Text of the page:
IIT, campus (Because Mies had the opportunity to plan the entire campus layout, it has a clear unity and geometrical organization. Buildings are arranged about a central axis and are based on a 24' x 24' x 24' module. A reincarnation of Bauhaus principles, the design is efficient and functional--and anonymous.
CROWN HALL (the Architecture Building), 1952-56
A one-story glass box (120' x 220' x 18') with four large steel girders from which the roof is hung; thus no interior supports are necessary. A grand flight of stairs at the entrance.
Because no interior supports are necessary, one large and flexible "universal space" was possible. Temporary walls or partitions can be changed as needed. More private spaces (like faculty offices) are in the basement level.
precast concrete floor and roof slabs supported by a steel skeleton frame. The facade is single panes of glass spanning from floor to ceiling, fastened to the structural system by steel mullions. Heated by radiant coils set in the concrete floor; natural cross ventilation and the shade of nearby trees provide cooling.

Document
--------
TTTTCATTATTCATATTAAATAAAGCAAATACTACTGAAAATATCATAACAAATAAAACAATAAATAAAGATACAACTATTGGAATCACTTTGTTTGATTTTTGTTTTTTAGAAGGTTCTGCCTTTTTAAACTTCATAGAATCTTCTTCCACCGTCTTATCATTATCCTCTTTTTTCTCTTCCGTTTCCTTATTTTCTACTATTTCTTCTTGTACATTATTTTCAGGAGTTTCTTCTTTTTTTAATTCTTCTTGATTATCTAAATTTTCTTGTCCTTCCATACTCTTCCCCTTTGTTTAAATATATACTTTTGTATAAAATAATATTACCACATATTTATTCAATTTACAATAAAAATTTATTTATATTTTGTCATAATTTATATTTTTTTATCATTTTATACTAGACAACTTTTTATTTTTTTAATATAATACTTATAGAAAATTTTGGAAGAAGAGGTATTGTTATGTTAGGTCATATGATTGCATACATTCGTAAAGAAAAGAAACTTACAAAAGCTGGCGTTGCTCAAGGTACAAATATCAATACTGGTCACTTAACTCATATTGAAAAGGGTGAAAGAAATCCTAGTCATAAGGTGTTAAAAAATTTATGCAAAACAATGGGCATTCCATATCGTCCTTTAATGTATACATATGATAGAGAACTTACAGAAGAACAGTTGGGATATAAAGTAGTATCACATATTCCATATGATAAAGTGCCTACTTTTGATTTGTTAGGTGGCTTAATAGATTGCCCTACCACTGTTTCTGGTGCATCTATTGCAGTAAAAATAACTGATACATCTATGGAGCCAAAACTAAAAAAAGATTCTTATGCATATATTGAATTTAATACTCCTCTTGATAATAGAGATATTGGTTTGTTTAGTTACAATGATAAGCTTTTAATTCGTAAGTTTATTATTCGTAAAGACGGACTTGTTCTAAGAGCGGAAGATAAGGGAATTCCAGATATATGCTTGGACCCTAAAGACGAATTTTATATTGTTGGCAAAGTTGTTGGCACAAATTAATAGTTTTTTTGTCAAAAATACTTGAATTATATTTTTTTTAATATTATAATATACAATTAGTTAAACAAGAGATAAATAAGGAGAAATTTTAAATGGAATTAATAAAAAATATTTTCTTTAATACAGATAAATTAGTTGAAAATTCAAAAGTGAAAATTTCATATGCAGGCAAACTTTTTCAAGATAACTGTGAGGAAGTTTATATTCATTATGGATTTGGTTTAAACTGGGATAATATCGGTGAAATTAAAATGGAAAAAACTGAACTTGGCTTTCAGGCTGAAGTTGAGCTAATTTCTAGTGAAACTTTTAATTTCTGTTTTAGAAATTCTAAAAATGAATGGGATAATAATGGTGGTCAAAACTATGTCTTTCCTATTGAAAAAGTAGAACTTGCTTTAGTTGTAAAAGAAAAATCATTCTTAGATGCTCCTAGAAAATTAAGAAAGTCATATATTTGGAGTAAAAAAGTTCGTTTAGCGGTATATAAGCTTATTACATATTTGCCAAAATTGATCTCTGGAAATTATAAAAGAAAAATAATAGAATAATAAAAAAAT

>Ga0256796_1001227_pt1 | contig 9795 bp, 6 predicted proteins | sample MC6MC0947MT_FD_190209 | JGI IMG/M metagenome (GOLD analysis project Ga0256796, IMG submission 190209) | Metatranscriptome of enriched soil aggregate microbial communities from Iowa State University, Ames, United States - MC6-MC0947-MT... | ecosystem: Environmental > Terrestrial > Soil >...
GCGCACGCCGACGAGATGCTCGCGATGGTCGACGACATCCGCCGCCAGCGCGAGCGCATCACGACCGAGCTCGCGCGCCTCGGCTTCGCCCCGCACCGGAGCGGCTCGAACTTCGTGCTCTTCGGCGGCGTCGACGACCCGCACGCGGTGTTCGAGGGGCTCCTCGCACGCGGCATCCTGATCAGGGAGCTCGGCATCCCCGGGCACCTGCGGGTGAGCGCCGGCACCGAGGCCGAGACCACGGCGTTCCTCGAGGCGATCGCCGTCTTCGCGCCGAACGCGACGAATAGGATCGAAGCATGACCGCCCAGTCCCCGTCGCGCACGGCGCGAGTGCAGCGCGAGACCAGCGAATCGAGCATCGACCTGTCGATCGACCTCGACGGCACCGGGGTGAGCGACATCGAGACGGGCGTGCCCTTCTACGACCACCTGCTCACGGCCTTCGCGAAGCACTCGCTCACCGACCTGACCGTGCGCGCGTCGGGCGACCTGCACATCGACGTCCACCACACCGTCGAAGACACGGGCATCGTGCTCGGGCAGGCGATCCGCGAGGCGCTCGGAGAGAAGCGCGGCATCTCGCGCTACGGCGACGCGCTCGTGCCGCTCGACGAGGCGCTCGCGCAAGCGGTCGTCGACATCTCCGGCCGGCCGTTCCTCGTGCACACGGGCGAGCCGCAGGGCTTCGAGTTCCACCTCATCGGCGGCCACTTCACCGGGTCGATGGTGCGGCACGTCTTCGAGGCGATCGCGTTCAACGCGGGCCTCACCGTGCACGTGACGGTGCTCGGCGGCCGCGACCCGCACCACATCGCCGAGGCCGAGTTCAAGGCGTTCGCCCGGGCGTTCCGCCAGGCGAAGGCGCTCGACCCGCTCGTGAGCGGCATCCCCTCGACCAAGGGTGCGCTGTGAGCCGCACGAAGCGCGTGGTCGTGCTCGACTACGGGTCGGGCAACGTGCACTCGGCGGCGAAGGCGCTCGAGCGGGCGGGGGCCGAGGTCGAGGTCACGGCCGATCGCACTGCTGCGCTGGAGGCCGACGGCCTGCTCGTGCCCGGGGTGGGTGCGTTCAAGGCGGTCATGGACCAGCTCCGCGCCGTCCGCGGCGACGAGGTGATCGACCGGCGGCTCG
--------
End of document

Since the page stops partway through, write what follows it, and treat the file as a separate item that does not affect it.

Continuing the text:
SEAGRAM BUILDING (Philip Johnson did interiors, 1957)
This logical and elegant 38-story skyscraper (525' H) has alternating horizontal bands of bronze plating and bronze-tinted glass and decorative bronze I-beams which emphasize its verticality. Placed to the rear of its site and set back from Park Avenue, it incorporates a large plaza in the front as part of the design--thus avoiding the need for set-backs. It uses granite pillars at the base and has a two-story glass-enclosed lobby.